Rhonel Cinous wears a lot of cool hats. An accessibility tester for NASA, a podcast host and a leading voice of United Spinal’s Tech Access Group, Rhonel Cinous, 37 years old and from Miami, Florida, isn’t afraid to delve deep into unknown worlds if it may help people with disabilities. An adaptive technology expert as well as a passionate disability advocate, Rhonel has one amazing life story. Read all about it below.
Why He’s Fearless
As a Haitian-American, one of Rhonel’s goals was to visit Haiti. In 2016, he finally had the opportunity to visit during a work trip with his employer. At the time, Rhonel was working as a radio show host in Miami. While snorkeling, he was injured in a diving accident. “My second day there, on December 2, 2016, while on a snorkeling excursion, I dove into the ocean, hit a sandbar and dislocated my C5 and C6 vertebrae,” he says.
After his injury, Rhonel went back to Florida for surgery, and then inpatient and outpatient therapy at Jackson Memorial Hospital. He also went to NeuroFit 360, an activity-based therapy gym. What he was interested in next however was returning back to the media world; a world he feared he wouldn’t be able to return to post-injury. “I was terrified that my budding career in radio and the media was cut short. Not only because of my physical differences post injury but because I had lost a lot of my vocal capacity.”
For many with high level spinal cord injuries like Rhonel, they lose function in their diaphragm and need a respirator. “Thankfully I did not need a respirator but it was very difficult for me to project my voice and to get more than a sentence or two out at a time without tiring myself out. But I was determined to get back on-air and my therapy team was just as determined to get me back.” Instead of going back to radio, Rhonel started his own podcast so he could work on his own schedule. His podcast, “The Ramp. It. Up!” debuted January 2020.
And later on in 2020 once the pandemic hit, Rhonel was introduced the United Spinal Association through his local South Florida spinal cord injury support group. His group became a new chapter of the United Spinal Association in 2020. “When our bi-weekly meetings shifted to virtual over Zoom I was introduced to some of the administration at United Spinal. I quickly became a member of the Tech Access Initiative and for the last 2 years I’ve been the facilitator of the ‘Tech Talks,’ which are held bi-weekly over Zoom.”
United Spinal’s “Tech Access Initiative” brings together consumer advocates that provide unique perspectives on the latest in technology, making sure it’s accessible for everyone. Members of the initiative work to advocate for policies that make technology more inclusive and they aim to empower people with disabilities to take advantage of the growing opportunities of technology when it comes to their health and independence. Members meet twice a month and membership is open to anyone with a disability.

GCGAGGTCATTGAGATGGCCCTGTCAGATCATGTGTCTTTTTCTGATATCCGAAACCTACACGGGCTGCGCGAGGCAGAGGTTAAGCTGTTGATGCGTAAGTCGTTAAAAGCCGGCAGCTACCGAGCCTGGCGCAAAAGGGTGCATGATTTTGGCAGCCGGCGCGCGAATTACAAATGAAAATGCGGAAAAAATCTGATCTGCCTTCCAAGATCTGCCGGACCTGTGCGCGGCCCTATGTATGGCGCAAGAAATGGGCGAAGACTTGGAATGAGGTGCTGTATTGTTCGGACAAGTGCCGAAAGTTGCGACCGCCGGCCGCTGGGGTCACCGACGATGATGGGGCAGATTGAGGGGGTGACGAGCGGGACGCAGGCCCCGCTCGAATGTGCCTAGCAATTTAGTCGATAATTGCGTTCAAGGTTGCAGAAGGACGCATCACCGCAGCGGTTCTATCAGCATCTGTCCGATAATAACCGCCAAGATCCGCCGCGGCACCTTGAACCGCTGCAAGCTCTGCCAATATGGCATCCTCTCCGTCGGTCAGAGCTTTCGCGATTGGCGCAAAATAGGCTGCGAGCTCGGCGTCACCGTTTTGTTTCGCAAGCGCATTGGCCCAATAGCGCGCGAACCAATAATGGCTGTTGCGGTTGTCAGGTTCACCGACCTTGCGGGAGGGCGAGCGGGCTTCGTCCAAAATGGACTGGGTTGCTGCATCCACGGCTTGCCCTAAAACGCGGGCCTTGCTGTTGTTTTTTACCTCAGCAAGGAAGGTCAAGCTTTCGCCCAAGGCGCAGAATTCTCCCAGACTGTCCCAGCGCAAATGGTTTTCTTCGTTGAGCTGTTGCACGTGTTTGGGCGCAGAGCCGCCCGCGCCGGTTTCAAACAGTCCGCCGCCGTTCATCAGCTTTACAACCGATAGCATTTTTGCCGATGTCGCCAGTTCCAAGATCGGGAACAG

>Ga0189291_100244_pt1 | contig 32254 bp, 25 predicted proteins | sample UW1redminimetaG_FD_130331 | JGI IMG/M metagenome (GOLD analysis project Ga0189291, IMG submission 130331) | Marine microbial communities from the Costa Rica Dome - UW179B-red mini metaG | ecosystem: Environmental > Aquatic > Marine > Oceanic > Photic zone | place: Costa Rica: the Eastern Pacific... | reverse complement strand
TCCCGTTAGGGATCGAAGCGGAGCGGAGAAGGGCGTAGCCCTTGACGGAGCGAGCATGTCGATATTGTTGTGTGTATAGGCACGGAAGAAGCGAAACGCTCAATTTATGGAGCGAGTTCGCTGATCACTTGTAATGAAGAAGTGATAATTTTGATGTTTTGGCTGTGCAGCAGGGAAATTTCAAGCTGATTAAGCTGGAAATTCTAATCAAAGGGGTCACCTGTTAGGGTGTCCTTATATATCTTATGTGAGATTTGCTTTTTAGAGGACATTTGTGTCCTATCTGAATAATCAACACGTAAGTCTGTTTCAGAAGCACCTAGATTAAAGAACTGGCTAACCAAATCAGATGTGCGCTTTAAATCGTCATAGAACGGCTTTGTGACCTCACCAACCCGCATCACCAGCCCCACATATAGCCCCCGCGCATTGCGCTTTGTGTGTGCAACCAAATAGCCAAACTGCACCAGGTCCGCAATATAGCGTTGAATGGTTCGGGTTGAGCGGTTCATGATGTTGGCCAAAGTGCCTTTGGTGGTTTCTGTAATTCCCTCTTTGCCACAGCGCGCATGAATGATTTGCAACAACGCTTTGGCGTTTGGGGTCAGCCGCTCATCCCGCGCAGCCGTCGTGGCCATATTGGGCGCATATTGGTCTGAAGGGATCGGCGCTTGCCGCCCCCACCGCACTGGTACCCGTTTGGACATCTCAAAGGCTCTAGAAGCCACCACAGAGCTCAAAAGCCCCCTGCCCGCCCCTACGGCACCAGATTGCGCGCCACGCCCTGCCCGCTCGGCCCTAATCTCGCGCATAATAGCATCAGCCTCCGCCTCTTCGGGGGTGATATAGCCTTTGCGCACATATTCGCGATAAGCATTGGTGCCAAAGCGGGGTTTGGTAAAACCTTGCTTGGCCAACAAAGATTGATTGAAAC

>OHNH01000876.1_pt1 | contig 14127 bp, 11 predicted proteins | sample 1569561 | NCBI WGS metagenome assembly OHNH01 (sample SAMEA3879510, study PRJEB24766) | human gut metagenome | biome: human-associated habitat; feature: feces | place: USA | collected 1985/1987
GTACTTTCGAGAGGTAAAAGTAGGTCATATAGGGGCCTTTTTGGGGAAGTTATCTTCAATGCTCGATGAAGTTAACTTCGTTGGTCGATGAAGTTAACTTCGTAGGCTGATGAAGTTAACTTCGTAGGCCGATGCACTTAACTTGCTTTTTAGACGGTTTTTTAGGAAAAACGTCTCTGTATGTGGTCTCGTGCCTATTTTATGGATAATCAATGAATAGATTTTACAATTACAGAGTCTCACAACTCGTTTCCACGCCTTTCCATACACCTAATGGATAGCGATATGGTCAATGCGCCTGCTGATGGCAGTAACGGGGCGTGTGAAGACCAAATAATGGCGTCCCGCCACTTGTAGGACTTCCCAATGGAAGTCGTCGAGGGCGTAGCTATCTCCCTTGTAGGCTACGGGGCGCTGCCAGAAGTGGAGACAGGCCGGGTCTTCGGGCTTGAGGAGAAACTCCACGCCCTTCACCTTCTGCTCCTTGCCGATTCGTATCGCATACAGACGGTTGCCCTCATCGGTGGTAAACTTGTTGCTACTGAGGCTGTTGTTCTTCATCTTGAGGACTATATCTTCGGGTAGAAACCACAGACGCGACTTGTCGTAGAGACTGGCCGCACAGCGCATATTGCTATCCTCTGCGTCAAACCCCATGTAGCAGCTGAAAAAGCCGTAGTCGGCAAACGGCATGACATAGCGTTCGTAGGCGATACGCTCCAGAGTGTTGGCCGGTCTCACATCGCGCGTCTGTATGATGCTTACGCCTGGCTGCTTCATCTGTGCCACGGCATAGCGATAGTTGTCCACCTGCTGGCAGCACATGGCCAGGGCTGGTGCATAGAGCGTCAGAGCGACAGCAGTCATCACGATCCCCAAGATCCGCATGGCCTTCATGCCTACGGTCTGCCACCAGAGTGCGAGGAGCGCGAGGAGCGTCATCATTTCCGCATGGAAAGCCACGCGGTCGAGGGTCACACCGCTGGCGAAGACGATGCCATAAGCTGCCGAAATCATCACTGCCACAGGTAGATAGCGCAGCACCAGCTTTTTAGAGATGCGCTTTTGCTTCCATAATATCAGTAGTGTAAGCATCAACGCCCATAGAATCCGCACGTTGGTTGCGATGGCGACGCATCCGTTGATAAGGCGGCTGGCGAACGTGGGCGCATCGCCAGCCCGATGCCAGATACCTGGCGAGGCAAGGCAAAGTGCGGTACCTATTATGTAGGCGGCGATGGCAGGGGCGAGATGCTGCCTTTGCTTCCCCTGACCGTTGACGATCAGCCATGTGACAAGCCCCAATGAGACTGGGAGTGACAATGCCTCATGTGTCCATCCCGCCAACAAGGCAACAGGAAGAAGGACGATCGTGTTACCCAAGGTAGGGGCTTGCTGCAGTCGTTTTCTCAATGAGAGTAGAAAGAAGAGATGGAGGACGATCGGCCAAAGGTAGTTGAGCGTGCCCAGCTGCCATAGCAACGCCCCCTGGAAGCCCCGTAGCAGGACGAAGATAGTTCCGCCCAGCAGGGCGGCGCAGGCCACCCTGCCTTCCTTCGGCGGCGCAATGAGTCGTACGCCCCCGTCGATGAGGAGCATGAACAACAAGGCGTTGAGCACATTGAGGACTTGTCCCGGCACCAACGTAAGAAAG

The group is seeking individuals with mobility disabilities to work as testers of the technology and to see how accessible it is. If you’d like to become a tester, you can do so here: https://unitedspinal.org/tech-access-initiative/
Last year, Rhonel had a once in a lifetime opportunity to test something monumental – the Artemis project by NASA; a virtual mission to the Moon. Specifically, he tested the accessibility of Callisto, a technology demonstration payload embedded in the spacecraft. “Amazon reached out to United Spinal for a representative to participate in the mission,” explaining how he was chosen for the project.
“I could only assume it’s because I am outrageously handsome that the director and vice president of the Tech Access Initiative at the time, along with the other powers that be, decided that I would be a great representative for the organization,” he says. “On a more serious note they recognized my passion for technology and accessibility, and wanting to share my mission with the world.”
Rhonel’s involvement with the Tech Access Initiative from the United Spinal Association didn’t stop there. “I also had the privilege to represent the United Spinal Association at the HIMAA Health Conference in 2022.” And when it comes the technology he uses in his daily life, his top devices are a tie between the iPhone 13 and the Amazon Echo Show 8. “Both devices have their respective AI and voice control features. With them I can control aspects of my environment like the lighting and the temperature and communicate with my friends and loved ones. Plus they are both great to use as music playing devices and to listen to my favorite podcasts.”
Rhonel’s ultimate employment dream however is to become a UFC commentator, as he has been a huge fan of the sport for years. “Personally I think I could give Daniel Cormier, Joe Rogan and Jon Anik a run for their money, but for right now I’m working on using my platform and my voice to continue to advocate for wheelchair-users and other individuals with disabilities to be given equal access to both the physical and digital world (and hopefully attract more listeners to my podcast and be offered a lucrative contract by one of the major podcast platforms).”
As he looks to the future, Rhonel says he’d love to have a family. “Ever since I was a child looking up to my parents, I always wanted to become a husband and a father and even though my circumstances are a bit different than what I originally imagined, I feel like they are both still in my future.” “I have yet to find the perfect woman to join me on my adventures,” he adds. “If you ask me I’m just a normal guy who just happens to be extremely handsome and uses a wheelchair to get around.”